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The Town of Camden v. Goldsmith

Superior Court of Delaware, Kent

December 5, 2019

THE TOWN OF CAMDEN, a municipal corporation of the State of Delaware, Plaintiff,
v.
JAMES EDWARD GOLDSMITH, II, Defendant.

          Submitted: December 3, 2019

         Upon Defendant's Motion for Reargument DENIED

          ORDER

          Noel Eason Primos, Judge

         Before the Court is Defendant James Edward Goldsmith's (hereinafter "Mr. Goldsmith") Motion for Reargument of this Court's November 20, 2019, Order denying his Motion to Set Aside the Monition Sale of his home. This Order sets forth the Court's decision on Mr. Goldsmith's Motion for Reargument.

         On October 16, 2018, the Sheriff of Kent County (hereinafter "the Sheriff) posted a Monition Notice declaring that Mr. Goldsmith owed $2, 383.07 in taxes to the Town and $150.00 in monition costs. On December 27, 2018, the Sheriff posted notice that a monition sale of the property would occur on January 29, 2019. On or about January 25, 2019, Mr. Goldsmith payed the taxes and costs listed in the October 16, 2018, Monition Notice, but he failed to pay, in full, the costs and fees that the Town had incurred as it proceeded with the sale. Mr. Goldsmith's home was sold on January 29, 2019. The sale was confirmed on February 22, 2019. The deed was recorded on May 24, 2019.[1]

         A motion for reargument filed pursuant to Superior Court Civil Rule 59(e) will only be granted if "the Court has overlooked a controlling precedent or legal principles, or the Court has misapprehended the law or facts such as would have changed the outcome of the underlying decision."[2] Motions for reargument should not be used to rehash arguments already decided by the Court, or to present new arguments that were not previously raised.[3] Using a motion for reargument for either of these improper purposes "frustrate[s] the efficient use of judicial resources, place[s] the opposing party in an unfair position, and stymie[s] 'the orderly process of reaching closure on the issues."[4] In order for the motion to be granted, the movant must "demonstrate newly discovered evidence, a change in the law, or manifest injustice."[5] "Delaware law places a heavy burden on a [party] seeking relief pursuant to Rule 59."[6]

         In his motion for reargument, Mr. Goldsmith alleges that the Court erred because "the language of the Monition Notice as provided to [Mr. Goldsmith] did not contain any notice that his home would be sold if, after the twenty-day period but prior to any actual sale, he paid the taxes and fees listed in the Notice."[7] In other words, the Monition Notice failed to state that the proceeds from the sale would be used to recoup costs and fees that the Town had incurred as it moved forward with the sale, not just the original costs and fees that Mr. Goldsmith owed for failing to pay his taxes. Therefore, Mr. Goldsmith argues that he should have received additional notice that the sale was scheduled to proceed, despite the fact that he had paid the amounts listed in the Monition Notice. The Court finds that these arguments are the same as those Mr. Goldsmith raised in his original motion to set aside the Monition Sale, and therefore violate the requirements for a motion for reargument.[8]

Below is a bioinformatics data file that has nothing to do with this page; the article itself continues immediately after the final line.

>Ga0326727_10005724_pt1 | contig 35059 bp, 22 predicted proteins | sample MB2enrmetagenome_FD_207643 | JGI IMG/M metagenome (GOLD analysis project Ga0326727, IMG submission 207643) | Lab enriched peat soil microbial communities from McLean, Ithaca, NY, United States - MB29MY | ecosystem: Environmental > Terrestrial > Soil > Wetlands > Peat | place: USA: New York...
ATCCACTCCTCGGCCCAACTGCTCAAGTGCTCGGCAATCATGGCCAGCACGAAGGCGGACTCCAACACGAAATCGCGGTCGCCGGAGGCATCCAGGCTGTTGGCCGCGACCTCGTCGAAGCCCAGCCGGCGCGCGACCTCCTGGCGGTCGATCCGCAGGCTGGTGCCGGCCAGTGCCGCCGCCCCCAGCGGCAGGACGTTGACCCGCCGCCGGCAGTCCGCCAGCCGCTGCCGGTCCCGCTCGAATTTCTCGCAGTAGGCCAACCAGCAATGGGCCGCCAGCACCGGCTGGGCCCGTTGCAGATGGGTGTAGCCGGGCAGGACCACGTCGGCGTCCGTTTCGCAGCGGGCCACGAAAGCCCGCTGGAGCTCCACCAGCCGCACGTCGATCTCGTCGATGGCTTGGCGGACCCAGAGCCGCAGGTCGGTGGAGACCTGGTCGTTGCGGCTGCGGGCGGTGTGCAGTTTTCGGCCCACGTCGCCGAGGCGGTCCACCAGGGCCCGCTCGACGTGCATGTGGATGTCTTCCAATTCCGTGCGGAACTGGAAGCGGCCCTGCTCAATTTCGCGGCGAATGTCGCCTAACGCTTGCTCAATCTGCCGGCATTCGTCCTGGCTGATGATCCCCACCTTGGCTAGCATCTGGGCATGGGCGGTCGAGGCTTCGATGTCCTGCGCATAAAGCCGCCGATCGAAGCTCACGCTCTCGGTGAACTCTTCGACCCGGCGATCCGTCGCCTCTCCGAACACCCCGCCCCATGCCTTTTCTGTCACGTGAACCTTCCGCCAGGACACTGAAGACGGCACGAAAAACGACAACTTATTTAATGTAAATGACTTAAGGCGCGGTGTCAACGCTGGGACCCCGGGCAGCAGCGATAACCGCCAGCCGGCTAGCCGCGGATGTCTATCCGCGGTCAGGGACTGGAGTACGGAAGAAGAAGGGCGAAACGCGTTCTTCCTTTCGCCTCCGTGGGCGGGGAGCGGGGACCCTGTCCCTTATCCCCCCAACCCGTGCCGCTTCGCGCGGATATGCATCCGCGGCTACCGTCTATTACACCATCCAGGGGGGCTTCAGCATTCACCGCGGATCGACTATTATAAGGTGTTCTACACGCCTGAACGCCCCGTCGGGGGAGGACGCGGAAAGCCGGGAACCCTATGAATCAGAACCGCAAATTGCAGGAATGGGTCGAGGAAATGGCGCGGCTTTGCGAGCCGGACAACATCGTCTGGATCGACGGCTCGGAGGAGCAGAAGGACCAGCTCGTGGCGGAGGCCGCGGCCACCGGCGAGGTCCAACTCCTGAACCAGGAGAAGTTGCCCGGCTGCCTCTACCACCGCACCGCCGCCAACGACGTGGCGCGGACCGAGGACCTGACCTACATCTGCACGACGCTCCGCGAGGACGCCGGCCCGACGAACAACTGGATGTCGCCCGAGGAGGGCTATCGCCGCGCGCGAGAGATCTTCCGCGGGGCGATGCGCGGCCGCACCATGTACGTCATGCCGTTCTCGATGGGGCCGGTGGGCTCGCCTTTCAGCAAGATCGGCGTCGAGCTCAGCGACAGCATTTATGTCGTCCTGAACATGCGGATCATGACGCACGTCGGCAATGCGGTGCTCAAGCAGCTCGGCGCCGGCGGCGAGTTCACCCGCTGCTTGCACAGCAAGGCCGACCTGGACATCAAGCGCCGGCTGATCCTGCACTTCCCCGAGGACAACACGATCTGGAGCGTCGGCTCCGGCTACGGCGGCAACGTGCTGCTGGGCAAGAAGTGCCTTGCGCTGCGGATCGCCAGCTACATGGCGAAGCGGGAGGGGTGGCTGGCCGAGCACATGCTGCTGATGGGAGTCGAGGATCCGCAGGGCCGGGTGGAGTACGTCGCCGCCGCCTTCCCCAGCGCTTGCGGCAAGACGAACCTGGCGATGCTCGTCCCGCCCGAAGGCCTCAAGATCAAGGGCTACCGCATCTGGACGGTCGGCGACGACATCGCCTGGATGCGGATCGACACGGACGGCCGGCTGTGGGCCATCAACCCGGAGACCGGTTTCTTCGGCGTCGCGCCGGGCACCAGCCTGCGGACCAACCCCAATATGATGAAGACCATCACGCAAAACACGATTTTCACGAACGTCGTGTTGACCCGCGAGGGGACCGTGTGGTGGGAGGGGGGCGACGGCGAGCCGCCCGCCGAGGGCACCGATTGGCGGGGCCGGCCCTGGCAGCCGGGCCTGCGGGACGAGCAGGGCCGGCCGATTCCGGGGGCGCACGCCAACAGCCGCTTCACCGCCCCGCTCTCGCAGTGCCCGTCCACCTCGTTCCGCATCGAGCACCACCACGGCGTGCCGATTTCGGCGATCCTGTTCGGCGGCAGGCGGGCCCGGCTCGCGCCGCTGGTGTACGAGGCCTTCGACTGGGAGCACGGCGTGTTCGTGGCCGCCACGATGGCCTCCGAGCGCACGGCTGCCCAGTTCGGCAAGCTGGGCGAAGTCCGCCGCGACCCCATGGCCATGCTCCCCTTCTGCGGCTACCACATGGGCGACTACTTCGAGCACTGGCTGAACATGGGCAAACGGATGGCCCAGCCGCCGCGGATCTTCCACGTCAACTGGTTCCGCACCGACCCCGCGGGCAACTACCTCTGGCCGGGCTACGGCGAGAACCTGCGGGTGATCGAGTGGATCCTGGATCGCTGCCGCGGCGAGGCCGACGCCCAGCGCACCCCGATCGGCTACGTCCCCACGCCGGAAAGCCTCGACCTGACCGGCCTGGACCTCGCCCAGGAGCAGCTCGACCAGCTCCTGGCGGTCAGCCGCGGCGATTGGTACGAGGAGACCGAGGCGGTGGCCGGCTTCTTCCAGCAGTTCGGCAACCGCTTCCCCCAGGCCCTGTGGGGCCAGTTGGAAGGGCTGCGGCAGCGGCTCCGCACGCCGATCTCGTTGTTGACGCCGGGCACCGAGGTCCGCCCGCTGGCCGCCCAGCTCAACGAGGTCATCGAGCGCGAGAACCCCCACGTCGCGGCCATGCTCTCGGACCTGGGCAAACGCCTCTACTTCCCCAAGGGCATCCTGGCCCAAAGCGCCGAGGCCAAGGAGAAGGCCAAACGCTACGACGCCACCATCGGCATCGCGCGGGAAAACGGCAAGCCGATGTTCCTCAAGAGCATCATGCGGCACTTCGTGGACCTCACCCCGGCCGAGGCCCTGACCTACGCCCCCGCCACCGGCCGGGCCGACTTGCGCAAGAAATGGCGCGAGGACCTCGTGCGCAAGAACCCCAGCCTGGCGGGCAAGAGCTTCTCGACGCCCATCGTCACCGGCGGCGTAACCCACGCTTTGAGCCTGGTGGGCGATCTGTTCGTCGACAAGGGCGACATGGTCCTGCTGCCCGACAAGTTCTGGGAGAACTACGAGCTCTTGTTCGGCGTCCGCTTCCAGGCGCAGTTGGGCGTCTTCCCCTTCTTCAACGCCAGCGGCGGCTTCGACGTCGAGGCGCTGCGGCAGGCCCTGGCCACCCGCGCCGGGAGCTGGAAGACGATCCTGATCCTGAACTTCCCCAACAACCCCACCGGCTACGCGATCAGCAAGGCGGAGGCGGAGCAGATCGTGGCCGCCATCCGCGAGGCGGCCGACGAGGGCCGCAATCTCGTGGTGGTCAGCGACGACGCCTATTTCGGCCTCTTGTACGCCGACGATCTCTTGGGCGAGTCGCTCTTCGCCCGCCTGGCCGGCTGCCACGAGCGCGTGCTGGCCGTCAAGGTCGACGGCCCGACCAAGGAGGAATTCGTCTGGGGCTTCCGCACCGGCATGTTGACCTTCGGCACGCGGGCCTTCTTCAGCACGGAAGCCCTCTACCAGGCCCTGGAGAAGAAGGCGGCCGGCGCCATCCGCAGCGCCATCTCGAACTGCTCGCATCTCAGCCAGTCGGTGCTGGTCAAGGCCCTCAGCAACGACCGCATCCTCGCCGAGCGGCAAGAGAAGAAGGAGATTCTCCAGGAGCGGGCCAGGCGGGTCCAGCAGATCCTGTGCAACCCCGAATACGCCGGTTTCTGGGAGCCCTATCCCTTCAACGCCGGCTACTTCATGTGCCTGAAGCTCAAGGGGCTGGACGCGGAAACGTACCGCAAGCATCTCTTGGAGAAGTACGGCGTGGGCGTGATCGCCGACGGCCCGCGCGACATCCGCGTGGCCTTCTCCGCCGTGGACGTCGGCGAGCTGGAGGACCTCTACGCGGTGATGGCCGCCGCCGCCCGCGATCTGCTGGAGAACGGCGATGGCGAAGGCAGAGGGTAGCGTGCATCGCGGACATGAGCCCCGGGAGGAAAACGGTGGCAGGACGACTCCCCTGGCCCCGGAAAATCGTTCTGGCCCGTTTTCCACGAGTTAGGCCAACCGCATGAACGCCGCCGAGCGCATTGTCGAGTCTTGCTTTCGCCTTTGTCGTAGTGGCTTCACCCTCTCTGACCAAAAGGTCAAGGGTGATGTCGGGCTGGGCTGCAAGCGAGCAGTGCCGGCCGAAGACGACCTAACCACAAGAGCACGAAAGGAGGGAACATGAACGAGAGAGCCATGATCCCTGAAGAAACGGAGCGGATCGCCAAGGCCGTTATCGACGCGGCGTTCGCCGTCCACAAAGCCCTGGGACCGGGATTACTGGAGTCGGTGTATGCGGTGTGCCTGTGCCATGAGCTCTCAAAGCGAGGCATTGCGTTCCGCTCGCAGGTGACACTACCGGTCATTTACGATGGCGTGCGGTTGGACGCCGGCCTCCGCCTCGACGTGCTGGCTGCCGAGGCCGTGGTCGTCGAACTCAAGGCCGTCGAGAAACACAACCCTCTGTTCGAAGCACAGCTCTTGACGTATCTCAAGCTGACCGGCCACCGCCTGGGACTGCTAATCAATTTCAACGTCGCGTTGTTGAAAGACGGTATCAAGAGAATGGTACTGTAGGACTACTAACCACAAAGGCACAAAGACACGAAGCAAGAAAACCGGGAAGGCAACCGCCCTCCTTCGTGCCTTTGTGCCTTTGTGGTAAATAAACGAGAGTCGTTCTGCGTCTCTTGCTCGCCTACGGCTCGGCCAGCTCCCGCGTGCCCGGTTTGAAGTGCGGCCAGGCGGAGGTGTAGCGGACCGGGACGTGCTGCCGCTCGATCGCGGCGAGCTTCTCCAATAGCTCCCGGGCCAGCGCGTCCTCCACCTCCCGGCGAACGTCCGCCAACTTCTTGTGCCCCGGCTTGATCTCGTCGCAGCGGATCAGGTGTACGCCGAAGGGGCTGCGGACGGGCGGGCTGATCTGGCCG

Furthermore, Mr. Goldsmith has failed to show that the Court overlooked any controlling law or misapprehended the facts. The Court fully apprehended the facts in this case, and understood that the Monition Notice did not explicitly state that the Monition Sale would cover both outstanding taxes and fees that Mr. Goldsmith owed due his failure to pay taxes, and costs and fees incurred as the Town proceed to sale. However, as the Court stated in its November 20, 2019, order, "Mr. Goldsmith had twenty days from the date the Monition Notice was posted (October 16, 2018) to pay his outstanding taxes and $150.00 in monition costs. If he failed to do so, then other costs would necessarily be incurred as the Town moved to complete the monition sale."[9] Mr. Goldsmith paid the outstanding balance listed in the Monition Notice on or about January 25, 2019 - well beyond the twenty-day deadline described in the Monition Notice. Therefore, considering this fact, as well as Mr. and Mrs. Goldsmith's conversations with William Pepper, Sr., [10] Francis Gauthier, Esquire, [11]and Jamie Fenske, [12] Mr. Goldsmith was fully informed that the sale would cover costs and fees incurred as the Town moved forward with the sale, not just the balance indicated in the Monition Notice.

         Finally, the Court rejects Mr. Goldsmith's argument, raised for the first time in his motion for reargument, that the language of monition notices should be amended to give notice that a property may be sold to collect both outstanding taxes as well as costs and fees incurred.[13] The Court will not disturb the Monition Sale procedures that the State of Delaware has enumerated into statute[14] by adding a requirement to them, thereby usurping the General Assembly's role.

         Mr. Goldsmith has failed to "demonstrate newly discovered evidence, a change in the law, or manifest injustice."[15] Therefore, his motion for reargument is DENIED.

         IT IS SO ORDERED.

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Notes:

[1] Town of Camden v. Goldsmith, 2019 WL 6186522, at *1-2 (Del. Super. Nov. 20, ...


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